But it hardly stops there. It includes seemingly innocuous and important sellers of products like milk, which is baked by the dairy lobby which works closely with the Department of Agriculture. In recent months, the feds have worked with state-level departments to crack down on organic farms that sell raw milk and other raw dairy products. They raid the places, take their stuff, and issue cease and desist letters. The mainstream dairy lobby has backed this consistently for years as a means of monopolizing the market and clearing out the competition. 

One would never think of an innocent gallon of milk as a product or participant in shallow-state activities but there we are. And these actors are routinely backed by shallow-state press outfits like the NYT, which recently tried to convince readers that drinking and advocating for the right to sell raw milk is necessarily “right-wing,” even though decades of history of this issue are solidly identified with the left. 

We might also consider your family doctor, who, we now know, is paid bounties on the number of vaccines pushed on patients, in addition to other pharmaceutical products, many funded by the NIH and approved by a pharma-captured FDA. This is a reflection of state policies, and the final point of sale is the most trusted source, the nice person in the white coat you pay to see. Is this part of the shallow state too? Under some conditions, this would be a correct assumption. 

The capture of the tech industry by government agencies (or the reverse) has been astounding to watch. When Microsoft started getting contracts for public school computing in the 1990s, no one thought anything about it. Fast forward thirty years and the same company has a close partnership with the Department of Defense including a $10 billion contract for cloud computers and a $21.9 billion one to produce augmented reality devices for the U.S. Army. So when it came time for Microsoft to step up and push lockdowns, very much a biodefense operation, it was all in on its platforms, including of course LinkedIn. So it is throughout the industry. 

Let’s talk about finance. If you think of the Federal Reserve’s secretive side as the deep state, the financial and monetary regulators at Treasury as the middle state, can we think of banks and financial institutions like BlackRock and even Goldman Sachs as part of the shallow state? Most certainly. That’s how the system works, with every company drafted into the comprehensive system of compulsion and coercion. 

When comprehensive controls of the population come about through financial cancellation based on politics, it will happen most directly via these shallow-state institutions that are merely following orders coming from below. The consumer will never know who gave the order or why. 

Consider finally the universities. Academia was not only silent as the total state seized control in 2020 and following. It was actively participating, treating paying students like inmates with room confinements, forcing masking, and then forcing shots no one needed. Two graduating classes were robbed of normal experiences. The professors and administrators who spoke out experienced derision, exclusion, and even termination.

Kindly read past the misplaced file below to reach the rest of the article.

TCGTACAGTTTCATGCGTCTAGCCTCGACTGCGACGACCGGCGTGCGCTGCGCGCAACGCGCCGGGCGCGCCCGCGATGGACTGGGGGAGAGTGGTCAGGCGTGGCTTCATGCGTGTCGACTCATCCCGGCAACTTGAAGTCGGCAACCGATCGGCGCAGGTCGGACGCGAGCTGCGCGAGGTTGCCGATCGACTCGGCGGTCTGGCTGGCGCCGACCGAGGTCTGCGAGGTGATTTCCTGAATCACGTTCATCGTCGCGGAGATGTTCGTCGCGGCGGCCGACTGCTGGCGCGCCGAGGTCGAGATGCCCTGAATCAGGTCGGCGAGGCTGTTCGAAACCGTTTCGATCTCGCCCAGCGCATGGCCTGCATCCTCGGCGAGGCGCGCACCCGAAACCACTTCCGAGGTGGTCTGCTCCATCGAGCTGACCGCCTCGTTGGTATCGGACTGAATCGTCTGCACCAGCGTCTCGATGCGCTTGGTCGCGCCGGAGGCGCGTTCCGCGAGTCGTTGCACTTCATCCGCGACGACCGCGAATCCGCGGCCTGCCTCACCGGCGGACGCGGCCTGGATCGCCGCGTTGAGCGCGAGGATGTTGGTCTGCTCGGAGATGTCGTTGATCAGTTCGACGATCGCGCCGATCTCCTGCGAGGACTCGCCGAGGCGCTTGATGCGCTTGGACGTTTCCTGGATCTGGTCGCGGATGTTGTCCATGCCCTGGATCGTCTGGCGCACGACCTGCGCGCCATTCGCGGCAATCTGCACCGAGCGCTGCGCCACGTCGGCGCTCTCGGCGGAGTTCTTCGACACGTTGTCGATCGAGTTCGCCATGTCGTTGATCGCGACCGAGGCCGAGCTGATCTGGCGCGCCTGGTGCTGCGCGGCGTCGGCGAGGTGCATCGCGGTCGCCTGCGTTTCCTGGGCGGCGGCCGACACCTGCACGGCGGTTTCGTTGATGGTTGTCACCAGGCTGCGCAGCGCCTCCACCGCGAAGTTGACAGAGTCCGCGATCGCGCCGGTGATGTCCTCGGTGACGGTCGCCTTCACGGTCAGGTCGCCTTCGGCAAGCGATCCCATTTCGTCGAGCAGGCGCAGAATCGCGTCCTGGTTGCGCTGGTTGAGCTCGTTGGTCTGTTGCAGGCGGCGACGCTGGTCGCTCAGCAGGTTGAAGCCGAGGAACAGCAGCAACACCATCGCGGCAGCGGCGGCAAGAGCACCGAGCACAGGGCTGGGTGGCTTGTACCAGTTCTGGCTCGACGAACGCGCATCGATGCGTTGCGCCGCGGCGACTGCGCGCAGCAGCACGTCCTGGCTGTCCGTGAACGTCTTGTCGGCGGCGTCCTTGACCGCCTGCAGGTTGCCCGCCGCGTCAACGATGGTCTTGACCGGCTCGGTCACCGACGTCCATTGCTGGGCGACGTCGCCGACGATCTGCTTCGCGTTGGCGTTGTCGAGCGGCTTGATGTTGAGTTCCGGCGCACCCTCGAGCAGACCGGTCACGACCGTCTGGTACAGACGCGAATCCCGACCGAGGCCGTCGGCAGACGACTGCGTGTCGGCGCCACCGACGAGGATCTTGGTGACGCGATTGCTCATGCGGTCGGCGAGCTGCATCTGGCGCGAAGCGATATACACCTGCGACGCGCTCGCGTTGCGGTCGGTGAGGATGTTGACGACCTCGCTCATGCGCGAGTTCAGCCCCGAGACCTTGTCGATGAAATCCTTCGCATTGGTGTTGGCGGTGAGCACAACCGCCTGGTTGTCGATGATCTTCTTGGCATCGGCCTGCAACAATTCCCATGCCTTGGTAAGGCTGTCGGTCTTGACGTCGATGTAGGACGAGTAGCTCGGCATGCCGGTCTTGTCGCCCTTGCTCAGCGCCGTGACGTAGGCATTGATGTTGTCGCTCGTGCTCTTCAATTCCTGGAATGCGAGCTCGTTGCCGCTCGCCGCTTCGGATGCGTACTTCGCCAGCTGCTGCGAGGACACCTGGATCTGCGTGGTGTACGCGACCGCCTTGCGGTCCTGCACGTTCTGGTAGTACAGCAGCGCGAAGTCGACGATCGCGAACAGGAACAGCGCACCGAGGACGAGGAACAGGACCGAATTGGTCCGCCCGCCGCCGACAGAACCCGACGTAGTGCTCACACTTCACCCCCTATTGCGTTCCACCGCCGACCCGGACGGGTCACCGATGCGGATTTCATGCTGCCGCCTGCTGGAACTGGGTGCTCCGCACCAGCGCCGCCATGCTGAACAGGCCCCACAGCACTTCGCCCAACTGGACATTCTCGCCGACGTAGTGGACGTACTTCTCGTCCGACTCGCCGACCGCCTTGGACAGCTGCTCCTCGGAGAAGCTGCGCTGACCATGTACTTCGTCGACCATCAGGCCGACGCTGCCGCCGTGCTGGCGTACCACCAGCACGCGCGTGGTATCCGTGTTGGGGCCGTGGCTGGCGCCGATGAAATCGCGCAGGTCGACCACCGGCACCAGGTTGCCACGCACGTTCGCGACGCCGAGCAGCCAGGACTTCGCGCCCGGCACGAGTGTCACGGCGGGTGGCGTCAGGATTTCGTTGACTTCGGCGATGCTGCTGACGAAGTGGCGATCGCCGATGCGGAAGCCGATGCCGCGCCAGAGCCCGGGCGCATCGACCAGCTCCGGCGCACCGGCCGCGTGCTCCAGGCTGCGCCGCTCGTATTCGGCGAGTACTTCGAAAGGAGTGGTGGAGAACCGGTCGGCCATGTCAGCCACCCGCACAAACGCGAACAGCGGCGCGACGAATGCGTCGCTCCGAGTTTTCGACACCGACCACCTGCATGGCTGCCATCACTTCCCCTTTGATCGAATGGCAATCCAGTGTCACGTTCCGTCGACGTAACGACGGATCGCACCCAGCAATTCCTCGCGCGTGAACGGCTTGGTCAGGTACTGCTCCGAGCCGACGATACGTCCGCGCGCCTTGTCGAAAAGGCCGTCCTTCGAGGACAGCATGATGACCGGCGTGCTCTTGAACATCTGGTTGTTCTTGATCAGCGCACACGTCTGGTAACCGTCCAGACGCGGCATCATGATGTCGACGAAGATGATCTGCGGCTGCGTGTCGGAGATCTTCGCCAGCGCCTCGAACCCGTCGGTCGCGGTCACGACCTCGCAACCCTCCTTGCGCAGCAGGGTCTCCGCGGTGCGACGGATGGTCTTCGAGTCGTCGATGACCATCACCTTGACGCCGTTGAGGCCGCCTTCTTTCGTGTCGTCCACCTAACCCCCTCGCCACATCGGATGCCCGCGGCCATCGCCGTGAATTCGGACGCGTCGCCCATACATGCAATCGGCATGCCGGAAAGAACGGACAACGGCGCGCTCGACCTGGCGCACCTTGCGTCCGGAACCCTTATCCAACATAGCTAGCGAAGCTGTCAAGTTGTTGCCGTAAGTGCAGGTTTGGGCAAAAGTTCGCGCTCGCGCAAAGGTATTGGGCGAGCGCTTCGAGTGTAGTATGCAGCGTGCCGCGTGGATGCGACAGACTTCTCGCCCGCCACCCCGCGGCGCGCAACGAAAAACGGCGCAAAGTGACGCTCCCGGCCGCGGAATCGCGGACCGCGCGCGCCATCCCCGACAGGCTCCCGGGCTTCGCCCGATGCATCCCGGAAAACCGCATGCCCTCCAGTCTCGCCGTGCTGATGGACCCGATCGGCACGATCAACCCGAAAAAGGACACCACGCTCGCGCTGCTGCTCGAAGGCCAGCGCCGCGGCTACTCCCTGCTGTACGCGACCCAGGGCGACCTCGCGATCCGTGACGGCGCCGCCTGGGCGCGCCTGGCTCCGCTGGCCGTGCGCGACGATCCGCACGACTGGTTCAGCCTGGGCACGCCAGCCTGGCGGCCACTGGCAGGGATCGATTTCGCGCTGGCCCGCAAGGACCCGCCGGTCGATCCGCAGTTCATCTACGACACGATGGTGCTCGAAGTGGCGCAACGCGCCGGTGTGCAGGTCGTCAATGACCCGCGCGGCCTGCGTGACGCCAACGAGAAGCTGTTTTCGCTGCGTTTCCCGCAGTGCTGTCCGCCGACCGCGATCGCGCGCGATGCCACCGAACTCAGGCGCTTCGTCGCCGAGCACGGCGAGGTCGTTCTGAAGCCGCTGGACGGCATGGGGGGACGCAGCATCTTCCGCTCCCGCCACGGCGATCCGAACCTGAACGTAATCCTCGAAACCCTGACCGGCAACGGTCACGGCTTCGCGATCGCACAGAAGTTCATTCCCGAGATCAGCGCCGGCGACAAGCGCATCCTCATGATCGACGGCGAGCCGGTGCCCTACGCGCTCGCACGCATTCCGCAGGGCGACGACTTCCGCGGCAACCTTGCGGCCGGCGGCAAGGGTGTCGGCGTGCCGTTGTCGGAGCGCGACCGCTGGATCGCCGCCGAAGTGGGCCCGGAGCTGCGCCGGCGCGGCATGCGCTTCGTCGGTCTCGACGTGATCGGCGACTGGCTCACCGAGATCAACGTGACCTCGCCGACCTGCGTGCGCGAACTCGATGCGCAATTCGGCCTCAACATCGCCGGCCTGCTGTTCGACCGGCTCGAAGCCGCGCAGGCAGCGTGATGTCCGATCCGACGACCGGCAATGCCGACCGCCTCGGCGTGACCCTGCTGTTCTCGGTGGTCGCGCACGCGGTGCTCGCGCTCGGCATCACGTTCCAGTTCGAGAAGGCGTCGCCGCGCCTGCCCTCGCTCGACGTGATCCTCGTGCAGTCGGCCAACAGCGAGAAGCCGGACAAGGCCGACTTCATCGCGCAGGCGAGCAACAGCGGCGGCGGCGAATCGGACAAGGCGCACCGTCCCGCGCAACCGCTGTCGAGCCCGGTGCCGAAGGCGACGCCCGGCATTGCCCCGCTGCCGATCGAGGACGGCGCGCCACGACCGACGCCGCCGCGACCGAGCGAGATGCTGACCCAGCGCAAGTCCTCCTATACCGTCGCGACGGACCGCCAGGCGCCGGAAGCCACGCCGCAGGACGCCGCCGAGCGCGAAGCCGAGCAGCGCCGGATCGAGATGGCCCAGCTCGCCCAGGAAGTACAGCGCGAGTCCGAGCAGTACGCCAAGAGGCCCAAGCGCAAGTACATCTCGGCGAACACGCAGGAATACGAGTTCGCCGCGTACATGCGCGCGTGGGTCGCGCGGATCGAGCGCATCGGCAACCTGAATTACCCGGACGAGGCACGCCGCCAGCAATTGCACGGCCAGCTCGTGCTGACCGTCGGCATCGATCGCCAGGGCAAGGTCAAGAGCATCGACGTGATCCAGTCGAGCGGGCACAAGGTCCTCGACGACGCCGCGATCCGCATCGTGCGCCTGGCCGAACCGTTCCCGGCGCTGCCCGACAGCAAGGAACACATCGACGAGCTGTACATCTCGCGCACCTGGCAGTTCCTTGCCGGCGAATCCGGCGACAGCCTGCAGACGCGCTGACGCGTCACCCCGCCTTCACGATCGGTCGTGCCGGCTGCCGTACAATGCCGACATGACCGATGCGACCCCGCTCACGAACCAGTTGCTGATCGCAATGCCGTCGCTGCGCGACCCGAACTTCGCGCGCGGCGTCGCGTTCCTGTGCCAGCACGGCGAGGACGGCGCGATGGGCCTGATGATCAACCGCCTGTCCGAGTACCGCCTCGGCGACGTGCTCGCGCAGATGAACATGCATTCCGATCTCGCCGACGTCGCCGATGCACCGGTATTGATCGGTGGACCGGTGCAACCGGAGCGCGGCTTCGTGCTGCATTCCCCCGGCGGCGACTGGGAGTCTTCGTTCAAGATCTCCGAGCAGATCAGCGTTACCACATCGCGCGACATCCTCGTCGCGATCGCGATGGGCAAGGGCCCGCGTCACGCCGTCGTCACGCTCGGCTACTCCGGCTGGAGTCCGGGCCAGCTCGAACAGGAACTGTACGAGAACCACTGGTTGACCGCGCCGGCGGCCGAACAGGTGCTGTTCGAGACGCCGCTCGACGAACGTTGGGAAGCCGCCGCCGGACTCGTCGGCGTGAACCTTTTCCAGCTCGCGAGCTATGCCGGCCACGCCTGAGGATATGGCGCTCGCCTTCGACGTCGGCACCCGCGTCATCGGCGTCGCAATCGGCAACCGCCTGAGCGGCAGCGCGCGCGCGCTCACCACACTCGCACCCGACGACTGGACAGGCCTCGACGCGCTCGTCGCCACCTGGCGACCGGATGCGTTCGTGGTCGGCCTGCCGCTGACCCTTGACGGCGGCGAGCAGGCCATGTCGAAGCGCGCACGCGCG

Some private liberal arts colleges resisted heroically, but the high-status institutions both public and private were thoroughly complicit. Shallow state? Certainly. 

Think about this from the point of view of the planning apparatus of a technocratic managerial state. What is the most viable path to comprehensive and sustainable control of the population? Ideally, you want to move all political priorities up the chain of production from the deep state through the middle state and finally deployed by the shallow state and directly to the consumer in a market-driven economic structure. This helps disguise the compulsion and makes it possible to present every egregious cartelization policy as nothing other than an extension of human choice and therefore entirely voluntary. 

Note too how incapable are traditional ideological structures at comprehending the fullness of the corruption much less how the system operates. 

The left thinks of government and public institutions as serving the people rather than serving the rich and well-connected but the opposite is true: they depend on and ultimately serve the most well-heeled corporations. 

The right thinks of the private sector as scrappy and independent but the reality of vast amounts of enterprise is that it depends on, celebrates, and manages government control. 

The libertarians continue to imagine market/state binaries that exist in theory but not in reality. 

We really do need a more realistic understanding of how the system works if we aspire to reform and end it. It starts with understanding that the vast number of sectors we think of as serving society are really serving mainly narrow interests at the expense of everyone else. Deep, middle, and shallow layers: that’s the structure of the system that is at war with freedom. It’s a system designed to be impenetrable, permanent, and ever more invasive. 



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Author

  • Jeffrey A. Tucker

    Jeffrey Tucker is Founder, Author, and President at Brownstone Institute. He is also Senior Economics Columnist for Epoch Times, author of 10 books, including Life After Lockdown, and many thousands of articles in the scholarly and popular press. He speaks widely on topics of economics, technology, social philosophy, and culture.